Speaker biographies:

Mark Hedges is Deputy Director of the Centre for e-Research (CeRch) at King’s College London, and prior to this was Technical Manager at the Arts and Humanities Data Service (AHDS#. Mark took the lead in the planning, design and development of the repository-based infrastructure to support the curation, preservation and delivery of the diverse and complex digital resources managed by the AHDS, and since October 2007 he has been extending the scope of the work to providing a comprehensive, cross-disciplinary research infrastructure for King’s.

Rob Iliffe is the Director of the AHRC Newton Papers Project with an overall responsibility for completing the online publication of all four million words of Newton’s Theological Papers. He is also responsible for extending the scope of the original project to include dealing with Newton’s scientific and mathematical work. Rob gained his PhD from Cambridge University and is currently Professor of Intellectual History and the History of Science at the University of Sussex. He is the author of A Very Short Introduction to Isaac Newton #Oxford: Oxford University Press, 2007#, and has published extensively on early modern history and the history of science. He is currently completing a major work on Newton’s theology for online release.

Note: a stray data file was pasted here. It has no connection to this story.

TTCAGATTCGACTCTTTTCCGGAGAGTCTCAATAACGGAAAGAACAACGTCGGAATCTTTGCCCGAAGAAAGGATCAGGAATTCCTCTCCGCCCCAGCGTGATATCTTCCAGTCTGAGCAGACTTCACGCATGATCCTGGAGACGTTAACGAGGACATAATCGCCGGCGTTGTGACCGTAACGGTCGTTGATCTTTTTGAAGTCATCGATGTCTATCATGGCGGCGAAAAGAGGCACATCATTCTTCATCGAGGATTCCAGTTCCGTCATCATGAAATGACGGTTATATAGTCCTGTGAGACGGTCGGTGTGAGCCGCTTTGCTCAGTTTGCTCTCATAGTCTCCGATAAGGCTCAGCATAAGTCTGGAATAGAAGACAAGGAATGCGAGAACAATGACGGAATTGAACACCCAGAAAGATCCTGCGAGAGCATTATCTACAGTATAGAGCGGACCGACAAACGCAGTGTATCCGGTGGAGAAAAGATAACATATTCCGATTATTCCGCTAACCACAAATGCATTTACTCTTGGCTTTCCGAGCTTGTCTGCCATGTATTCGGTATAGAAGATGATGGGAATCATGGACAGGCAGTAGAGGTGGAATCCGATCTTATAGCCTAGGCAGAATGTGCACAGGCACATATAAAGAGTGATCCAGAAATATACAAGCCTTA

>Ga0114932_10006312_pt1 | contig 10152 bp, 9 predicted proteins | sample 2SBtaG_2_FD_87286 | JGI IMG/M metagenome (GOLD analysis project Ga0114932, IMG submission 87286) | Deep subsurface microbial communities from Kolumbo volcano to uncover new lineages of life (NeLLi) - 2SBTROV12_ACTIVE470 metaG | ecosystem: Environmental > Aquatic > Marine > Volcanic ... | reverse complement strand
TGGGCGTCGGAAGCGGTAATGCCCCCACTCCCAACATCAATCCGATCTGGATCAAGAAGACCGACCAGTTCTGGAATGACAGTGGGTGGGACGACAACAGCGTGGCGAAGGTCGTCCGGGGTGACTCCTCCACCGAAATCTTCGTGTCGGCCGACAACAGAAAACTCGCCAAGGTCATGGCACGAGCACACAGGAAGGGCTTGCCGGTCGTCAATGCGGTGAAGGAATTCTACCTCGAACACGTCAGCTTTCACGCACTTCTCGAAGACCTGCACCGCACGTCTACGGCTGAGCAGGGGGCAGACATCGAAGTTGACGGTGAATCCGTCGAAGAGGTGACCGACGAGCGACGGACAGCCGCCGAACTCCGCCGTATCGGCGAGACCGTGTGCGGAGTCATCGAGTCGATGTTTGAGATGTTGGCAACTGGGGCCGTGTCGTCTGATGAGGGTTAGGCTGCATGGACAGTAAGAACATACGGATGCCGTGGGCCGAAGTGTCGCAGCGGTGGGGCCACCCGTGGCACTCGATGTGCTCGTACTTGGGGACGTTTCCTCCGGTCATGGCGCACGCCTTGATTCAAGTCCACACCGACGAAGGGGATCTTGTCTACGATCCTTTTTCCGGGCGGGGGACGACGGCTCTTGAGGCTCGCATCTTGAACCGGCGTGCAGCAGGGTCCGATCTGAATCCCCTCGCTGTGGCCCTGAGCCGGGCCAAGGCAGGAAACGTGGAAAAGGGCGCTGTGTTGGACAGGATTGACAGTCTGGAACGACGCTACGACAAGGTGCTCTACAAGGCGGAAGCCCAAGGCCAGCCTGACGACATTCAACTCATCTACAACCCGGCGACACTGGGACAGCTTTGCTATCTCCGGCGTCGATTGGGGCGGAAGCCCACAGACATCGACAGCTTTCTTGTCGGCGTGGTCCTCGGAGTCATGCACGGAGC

Philip Schofield is Professor of the History of Legal and Political Thought, Director of the Bentham Project, Chair of the Bentham Seminar, and General Editor of the Collected Works of Jeremy Bentham. In 2010 the Bentham Project was awarded a Digital Equipment and Database Enhancement for Impact #DEDEFI) Award from the AHRC to launch the Bentham Papers Transcription Initiative, or Transcribe Bentham for short. The Bentham Project, in collaboration with the UCL Centre for Digital Humanities, the University of London Computer Centre, UCL Library Services and UCL Learning and Media Services, has created a Transcription Desk where volunteer users can log-in and transcribe previously unstudied and unpublished manuscripts from the Bentham Papers collection in UCL Library’s Special Collections.